By: Carole L. Haines
My son has often expressed that some of his favorite characters in movies and stories are the ones who are conflicted. You can tell they want to do good, and succeed at times, but they also have a dark side to them that is unpredictable and scary. The Bible has characters who express this as well. They are aware of their dark side, but long to do right and be holy. David and Paul are two great examples of these kind of Characters. Paul expresses it this way:
15 For what I am doing, I do not understand; for I am not practicing what I would like to do, but I am doing the very thing I hate. (Romans 17:8 NASB)
David expresses it another way:
Incline Your ear, O Lord, and answer me; For I am afflicted and needy.
2 Preserve my soul, for I am a godly man; O You my God, save Your servant who trusts in You.
(Psalm 86: 1-2)
David reveals himself as needy, conflicted, weak; yet also as godly and trusting in the Lord. Too often I think we feel guilty when this conflicted nature shows up inside of us, but it was right there inside of two of the godliest men who ever walked the earth.
When we see this inside of ourselves, often we try to cover it up, like Adam and Eve did, with fig leaves and hiding from God. But Cod calls us to do something else when we feel conflicted like this.
12 For the word of God is living and active and sharper than any two-edged sword and piercing as far as the division of soul and spirit, of both joints and marrow, and able to judge the thoughts and intentions of the heart. 13 And there is no creature hidden from His sight, but all things are open and laid bare to the eyes of Him with whom we have to do.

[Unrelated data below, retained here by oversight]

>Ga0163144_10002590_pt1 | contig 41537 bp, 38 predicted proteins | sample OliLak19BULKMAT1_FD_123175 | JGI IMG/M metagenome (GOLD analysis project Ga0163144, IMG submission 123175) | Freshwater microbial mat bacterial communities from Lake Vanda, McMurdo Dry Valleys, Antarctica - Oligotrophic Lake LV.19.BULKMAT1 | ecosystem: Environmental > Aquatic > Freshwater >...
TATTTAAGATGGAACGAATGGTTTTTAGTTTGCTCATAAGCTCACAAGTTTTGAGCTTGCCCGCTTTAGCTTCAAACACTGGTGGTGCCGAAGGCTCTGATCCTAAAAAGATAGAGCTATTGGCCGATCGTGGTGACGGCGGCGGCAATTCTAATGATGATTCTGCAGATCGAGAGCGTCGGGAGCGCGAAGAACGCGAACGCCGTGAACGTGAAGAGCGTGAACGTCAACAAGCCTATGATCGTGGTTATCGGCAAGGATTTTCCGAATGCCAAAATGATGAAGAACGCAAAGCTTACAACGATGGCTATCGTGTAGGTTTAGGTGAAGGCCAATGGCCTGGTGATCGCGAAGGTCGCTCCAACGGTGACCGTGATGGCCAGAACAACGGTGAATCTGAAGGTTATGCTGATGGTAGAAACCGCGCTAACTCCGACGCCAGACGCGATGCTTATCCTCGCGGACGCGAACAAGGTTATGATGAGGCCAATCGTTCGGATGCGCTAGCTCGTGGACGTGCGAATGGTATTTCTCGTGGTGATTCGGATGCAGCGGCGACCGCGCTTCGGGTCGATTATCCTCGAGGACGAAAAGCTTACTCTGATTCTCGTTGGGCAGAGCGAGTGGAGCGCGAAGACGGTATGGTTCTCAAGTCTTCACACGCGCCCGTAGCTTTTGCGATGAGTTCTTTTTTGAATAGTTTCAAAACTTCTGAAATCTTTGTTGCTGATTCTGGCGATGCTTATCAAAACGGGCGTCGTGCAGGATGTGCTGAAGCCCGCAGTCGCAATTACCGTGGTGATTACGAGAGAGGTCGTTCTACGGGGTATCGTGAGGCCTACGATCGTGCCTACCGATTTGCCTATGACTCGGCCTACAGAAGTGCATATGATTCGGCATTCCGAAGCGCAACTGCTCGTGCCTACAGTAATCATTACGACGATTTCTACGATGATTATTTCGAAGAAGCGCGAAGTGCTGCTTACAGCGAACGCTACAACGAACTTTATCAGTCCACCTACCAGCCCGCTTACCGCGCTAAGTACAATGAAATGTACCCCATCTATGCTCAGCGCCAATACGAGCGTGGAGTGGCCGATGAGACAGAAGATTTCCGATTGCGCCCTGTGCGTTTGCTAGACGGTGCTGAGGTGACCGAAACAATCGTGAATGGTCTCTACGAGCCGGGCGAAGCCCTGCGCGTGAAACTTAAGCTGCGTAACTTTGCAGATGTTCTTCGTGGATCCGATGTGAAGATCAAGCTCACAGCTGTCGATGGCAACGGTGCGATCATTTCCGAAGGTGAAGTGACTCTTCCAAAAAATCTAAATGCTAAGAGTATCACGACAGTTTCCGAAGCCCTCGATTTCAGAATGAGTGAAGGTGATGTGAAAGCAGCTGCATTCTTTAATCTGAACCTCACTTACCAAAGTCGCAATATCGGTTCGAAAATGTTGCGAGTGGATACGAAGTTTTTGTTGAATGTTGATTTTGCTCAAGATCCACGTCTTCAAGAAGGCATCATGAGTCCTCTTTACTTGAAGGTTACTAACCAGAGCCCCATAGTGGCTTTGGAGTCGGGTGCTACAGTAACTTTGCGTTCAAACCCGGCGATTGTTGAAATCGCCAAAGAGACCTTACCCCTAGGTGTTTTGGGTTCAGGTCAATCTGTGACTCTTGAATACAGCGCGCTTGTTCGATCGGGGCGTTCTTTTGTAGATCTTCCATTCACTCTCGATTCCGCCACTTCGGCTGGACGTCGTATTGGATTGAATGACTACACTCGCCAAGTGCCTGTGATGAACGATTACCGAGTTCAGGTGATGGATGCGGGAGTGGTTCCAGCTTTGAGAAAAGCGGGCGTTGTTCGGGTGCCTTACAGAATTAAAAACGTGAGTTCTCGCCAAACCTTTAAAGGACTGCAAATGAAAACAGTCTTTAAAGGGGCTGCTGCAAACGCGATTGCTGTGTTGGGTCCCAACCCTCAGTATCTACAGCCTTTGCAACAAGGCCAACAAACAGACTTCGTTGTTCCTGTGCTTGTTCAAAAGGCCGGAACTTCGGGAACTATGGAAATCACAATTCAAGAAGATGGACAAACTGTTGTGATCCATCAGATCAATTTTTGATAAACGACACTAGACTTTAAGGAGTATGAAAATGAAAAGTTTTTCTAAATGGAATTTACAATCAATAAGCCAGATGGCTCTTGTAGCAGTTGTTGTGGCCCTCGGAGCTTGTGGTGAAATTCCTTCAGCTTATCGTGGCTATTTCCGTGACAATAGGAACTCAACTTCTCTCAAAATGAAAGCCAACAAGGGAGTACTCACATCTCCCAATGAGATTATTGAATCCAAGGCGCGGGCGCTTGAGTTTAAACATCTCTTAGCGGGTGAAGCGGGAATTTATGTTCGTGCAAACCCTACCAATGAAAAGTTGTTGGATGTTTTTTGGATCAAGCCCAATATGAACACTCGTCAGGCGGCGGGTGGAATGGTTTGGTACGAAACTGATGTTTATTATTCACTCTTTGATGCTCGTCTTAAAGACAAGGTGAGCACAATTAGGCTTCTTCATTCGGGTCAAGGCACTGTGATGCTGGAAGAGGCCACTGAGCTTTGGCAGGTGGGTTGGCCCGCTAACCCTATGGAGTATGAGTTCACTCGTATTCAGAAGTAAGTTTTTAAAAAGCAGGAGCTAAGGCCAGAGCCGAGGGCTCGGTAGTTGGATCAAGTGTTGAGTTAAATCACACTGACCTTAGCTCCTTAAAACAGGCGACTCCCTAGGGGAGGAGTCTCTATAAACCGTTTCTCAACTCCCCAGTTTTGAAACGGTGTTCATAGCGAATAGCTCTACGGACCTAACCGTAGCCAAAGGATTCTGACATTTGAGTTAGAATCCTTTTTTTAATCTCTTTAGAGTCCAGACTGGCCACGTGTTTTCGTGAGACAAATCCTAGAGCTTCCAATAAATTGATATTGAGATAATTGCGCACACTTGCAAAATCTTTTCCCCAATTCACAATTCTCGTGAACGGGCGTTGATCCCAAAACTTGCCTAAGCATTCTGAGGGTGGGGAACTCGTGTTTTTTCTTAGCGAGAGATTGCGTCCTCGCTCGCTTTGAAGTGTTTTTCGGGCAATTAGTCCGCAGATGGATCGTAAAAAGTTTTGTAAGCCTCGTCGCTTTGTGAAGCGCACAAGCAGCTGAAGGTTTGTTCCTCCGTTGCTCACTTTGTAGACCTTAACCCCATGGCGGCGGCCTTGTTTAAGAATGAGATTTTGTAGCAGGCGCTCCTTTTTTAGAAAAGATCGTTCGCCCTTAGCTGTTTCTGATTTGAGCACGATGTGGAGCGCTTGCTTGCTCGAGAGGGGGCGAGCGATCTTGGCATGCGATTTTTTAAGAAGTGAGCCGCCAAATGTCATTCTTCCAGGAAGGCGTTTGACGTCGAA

The Word of God examines us, it reveals things about us, such as our motives and intentions. We are then told that nothing is hidden from God’s sight, so running and hiding like Adam and Eve tried to do, is not only futile, it’s defeating the purpose for which our sin is revealed to us. So, what do we do? The next verses from the above Scripture tells us exactly what to do.
14 Therefore, since we have a great high priest who has passed through the heavens, Jesus the Son of God, let us hold fast our confession. 15 For we do not have a high priest who cannot sympathize with our weaknesses, but One who has been tempted in all things as we are, yet without sin. 16 Therefore let us draw near with confidence to the throne of grace, so that we may receive mercy and find grace to help in time of need. (Heb. 12:14-16)
We still run. But we run to the throne of God, to our Great High Priest. Jesus the Son of God. We need to look at one another through this lens of truth. When your brother or sister in Christ seems conflicted, pray for them, acknowledging the same plight within yourself. When we embrace this within ourselves and train ourselves to run quickly to the throne of Grace whenever we feel its grip; we can be used of God to help others learn to Run toward God, instead of away from Him when conflicted. So, let us come boldly, together, with confidence to the throne of grace, so that we may, together, receive mercy and grace to help each other in time of need